The Miracle of Return

Time to fly home. Twenty eight years of lifting off from LAX, 2 or 3 times each year, you would think it would be routine by now.

In one way, it has actually got better. Having printed my boarding pass at home, I find myself only third inline to check my bag – my one bag, which cost an extra $20 + tax. The pull handle on my suitcase has taken the opportunity to lock down, so that it has to be towed from a crouching posture, but I have help schlepping it, up and onto the scale and back to the X-ray machine.

“Next stop, there where the sun is shining on the green plants,” sings out the x-ray guy.

That, of course, is the farewell spot, a narrow gate, guarded by a familiar dragon who does the second of six boarding pass and ID checks. I make for the escalator with tears on my face. Once upon a time, my Children, farewellers could go with you through security and share a farewell coffee.

There is no line at security either and it is an exciting challenge to fill 3 plastic tubs, about the size of kitty litter pans while standing on one foot. I persist in wearing lace-up low boots. It seems like defiance: I will be darned if I’ll lower my fashion standard. As if. Finally, I have much of my clothing -the guard kindly lets me keep my cardigan on – and all my possessions, some of which, I value dearly, into the trays. The nice surprise is that I do not get “wanded”, patted down nor given a full-body scan. We must not be in an Orange alert. Or maybe my number didn’t come up. Septuagenarian women are, of course, notorious hotheads given to radicalism and acts of terror.

You get used to these absurd assumptions and things really aren’t worse than the good old days. In 1971, my 10 year-old daughter was “wanded” and patted down under the eagle eye of a soldier in camouflage holding a sub-machine gun at the ready. This was in peace-loving Switzerland.

And in those days, there always seemed to be a plane crash in the news. I used to invoke angels to get us off the ground and help us back down. Now I’m usually half asleep. Airlines seem to have learned how to build and fly planes that stay in the air until time and place dictate descent.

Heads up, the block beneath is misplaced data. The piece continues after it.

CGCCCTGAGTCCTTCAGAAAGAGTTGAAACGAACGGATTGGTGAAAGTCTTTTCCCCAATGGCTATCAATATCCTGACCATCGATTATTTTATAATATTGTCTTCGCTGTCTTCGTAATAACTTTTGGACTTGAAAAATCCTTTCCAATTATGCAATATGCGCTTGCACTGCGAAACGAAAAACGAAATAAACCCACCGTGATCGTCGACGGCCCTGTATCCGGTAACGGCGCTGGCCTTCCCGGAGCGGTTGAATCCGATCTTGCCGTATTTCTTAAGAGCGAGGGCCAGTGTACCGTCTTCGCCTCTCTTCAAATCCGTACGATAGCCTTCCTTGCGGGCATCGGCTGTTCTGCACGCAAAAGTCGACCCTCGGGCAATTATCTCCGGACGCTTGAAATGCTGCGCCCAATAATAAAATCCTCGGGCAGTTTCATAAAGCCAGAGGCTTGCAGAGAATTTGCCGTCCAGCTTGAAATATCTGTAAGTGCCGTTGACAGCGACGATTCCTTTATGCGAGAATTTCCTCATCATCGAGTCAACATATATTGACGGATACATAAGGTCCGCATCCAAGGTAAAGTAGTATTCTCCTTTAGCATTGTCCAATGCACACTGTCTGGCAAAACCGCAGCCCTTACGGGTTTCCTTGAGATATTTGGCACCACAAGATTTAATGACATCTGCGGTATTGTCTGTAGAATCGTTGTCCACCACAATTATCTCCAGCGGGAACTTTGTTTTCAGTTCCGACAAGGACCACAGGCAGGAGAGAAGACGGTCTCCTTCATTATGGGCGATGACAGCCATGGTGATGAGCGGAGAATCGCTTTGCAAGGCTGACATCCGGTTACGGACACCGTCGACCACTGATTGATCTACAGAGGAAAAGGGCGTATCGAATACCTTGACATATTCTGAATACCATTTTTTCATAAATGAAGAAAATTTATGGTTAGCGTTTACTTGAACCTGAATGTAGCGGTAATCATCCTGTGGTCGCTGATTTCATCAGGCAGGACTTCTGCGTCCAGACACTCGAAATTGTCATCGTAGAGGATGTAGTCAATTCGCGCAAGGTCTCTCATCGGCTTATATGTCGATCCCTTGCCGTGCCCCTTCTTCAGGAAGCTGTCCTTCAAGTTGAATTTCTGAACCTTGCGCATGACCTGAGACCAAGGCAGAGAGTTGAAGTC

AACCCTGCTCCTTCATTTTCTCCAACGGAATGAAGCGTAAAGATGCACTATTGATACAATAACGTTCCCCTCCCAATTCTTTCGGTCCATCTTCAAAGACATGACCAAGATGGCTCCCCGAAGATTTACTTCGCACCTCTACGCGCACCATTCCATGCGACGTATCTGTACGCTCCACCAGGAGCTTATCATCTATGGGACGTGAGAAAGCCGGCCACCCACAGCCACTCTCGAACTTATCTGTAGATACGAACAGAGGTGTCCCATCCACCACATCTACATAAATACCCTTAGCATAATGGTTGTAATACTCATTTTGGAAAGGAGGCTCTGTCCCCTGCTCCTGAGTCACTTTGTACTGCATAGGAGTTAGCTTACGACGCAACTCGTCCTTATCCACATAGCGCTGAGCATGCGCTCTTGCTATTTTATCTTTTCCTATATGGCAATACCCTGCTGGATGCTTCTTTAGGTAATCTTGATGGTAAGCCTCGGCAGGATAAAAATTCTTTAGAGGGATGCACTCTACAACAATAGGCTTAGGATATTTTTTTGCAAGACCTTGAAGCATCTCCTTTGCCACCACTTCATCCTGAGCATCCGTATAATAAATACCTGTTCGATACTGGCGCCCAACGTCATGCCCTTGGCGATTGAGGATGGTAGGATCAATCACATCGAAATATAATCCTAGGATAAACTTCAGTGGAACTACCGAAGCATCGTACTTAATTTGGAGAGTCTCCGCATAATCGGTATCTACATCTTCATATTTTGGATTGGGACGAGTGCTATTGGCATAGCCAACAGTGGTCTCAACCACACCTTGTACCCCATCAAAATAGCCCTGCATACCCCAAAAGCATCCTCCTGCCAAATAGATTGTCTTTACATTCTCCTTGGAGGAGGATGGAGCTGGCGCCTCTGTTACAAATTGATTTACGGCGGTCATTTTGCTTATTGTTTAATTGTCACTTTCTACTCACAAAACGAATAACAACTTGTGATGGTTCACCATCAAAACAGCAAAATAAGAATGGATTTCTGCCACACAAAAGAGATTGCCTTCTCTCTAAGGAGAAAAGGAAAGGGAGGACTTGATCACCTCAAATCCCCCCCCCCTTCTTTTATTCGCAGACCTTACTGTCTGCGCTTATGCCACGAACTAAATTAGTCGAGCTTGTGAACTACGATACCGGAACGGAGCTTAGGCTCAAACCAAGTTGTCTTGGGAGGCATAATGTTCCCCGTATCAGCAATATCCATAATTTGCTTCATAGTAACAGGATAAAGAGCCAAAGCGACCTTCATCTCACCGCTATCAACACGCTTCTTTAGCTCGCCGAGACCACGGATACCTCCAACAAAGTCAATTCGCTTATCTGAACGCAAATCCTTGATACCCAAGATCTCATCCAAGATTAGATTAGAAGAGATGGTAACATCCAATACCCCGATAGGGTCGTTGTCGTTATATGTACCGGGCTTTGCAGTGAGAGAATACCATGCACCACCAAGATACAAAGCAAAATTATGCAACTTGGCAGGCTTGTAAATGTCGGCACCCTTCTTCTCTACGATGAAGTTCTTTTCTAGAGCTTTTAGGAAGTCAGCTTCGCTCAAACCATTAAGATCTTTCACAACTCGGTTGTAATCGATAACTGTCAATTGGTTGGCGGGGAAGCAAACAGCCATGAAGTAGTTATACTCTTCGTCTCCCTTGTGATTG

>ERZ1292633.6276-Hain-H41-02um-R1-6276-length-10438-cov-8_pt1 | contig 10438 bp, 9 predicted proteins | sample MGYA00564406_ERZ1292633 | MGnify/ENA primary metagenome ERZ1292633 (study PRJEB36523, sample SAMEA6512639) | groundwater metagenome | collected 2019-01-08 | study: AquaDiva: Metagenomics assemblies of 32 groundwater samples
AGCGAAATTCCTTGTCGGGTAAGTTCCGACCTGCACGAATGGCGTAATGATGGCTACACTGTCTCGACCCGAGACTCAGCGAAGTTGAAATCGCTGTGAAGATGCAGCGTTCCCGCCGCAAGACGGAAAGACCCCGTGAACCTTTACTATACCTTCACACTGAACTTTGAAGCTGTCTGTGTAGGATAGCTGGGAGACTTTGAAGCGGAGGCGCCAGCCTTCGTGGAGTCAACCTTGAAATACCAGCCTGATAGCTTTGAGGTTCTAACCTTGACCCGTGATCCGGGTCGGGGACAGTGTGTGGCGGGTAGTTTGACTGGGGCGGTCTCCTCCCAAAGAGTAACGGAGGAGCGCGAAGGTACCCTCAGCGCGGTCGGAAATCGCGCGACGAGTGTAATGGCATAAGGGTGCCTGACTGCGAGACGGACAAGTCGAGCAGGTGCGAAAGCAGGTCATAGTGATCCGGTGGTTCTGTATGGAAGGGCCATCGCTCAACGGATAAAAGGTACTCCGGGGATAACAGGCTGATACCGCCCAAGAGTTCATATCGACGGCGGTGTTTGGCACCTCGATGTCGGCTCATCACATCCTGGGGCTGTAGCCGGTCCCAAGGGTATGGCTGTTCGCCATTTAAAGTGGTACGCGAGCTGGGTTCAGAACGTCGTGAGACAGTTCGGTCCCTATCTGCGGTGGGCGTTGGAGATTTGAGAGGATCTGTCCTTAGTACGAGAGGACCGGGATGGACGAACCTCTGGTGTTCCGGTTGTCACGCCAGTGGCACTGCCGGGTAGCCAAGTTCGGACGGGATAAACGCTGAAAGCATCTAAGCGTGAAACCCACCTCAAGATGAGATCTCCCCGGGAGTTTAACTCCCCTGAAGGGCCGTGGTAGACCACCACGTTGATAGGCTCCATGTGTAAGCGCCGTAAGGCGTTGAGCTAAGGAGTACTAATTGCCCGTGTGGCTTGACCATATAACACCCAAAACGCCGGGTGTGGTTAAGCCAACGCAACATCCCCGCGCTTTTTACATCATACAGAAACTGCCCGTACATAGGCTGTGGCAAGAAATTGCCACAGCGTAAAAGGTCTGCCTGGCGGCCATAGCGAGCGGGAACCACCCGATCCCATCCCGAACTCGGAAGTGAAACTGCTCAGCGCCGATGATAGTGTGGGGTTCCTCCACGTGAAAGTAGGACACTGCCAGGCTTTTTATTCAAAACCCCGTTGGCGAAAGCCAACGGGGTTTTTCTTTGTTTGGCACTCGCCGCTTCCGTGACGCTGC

With notable exceptions!

It is true that I no longer have the luxury of complaining about the quality of my pre-ordered special meal. I can buy a reheated pepperoni pizza or a sub sandwich from the vending cart: credit cards only, please, but most of us buy our lunch and our water before we board the plane. Starbuck’s smoked turkey and cheddar on multigrain bread turns out to be edible, but not much more. I expected stuffing, cranberry jelly.

My individual entertainment screen is not working. My seat, I am told, should not have been sold. I can move into the middle seat instead. The window guy and I look at each other. We prefer to keep a civilized distance. I do tap its screen so that I can follow our journey on the map and see what towns we are passing over. The captain announces then that we are presently over the Grand Canyon.

And so, another return. There have been returns from weddings and divorces and new babies and new houses and plenty from just ordinary family life. This is a return from what I called in an earlier post a fortunate fall. (See, a return after great shock and fear and grief and then great joy and renewal of love. Rebirth. A chance to start again differently.

Yes, there are still miracles.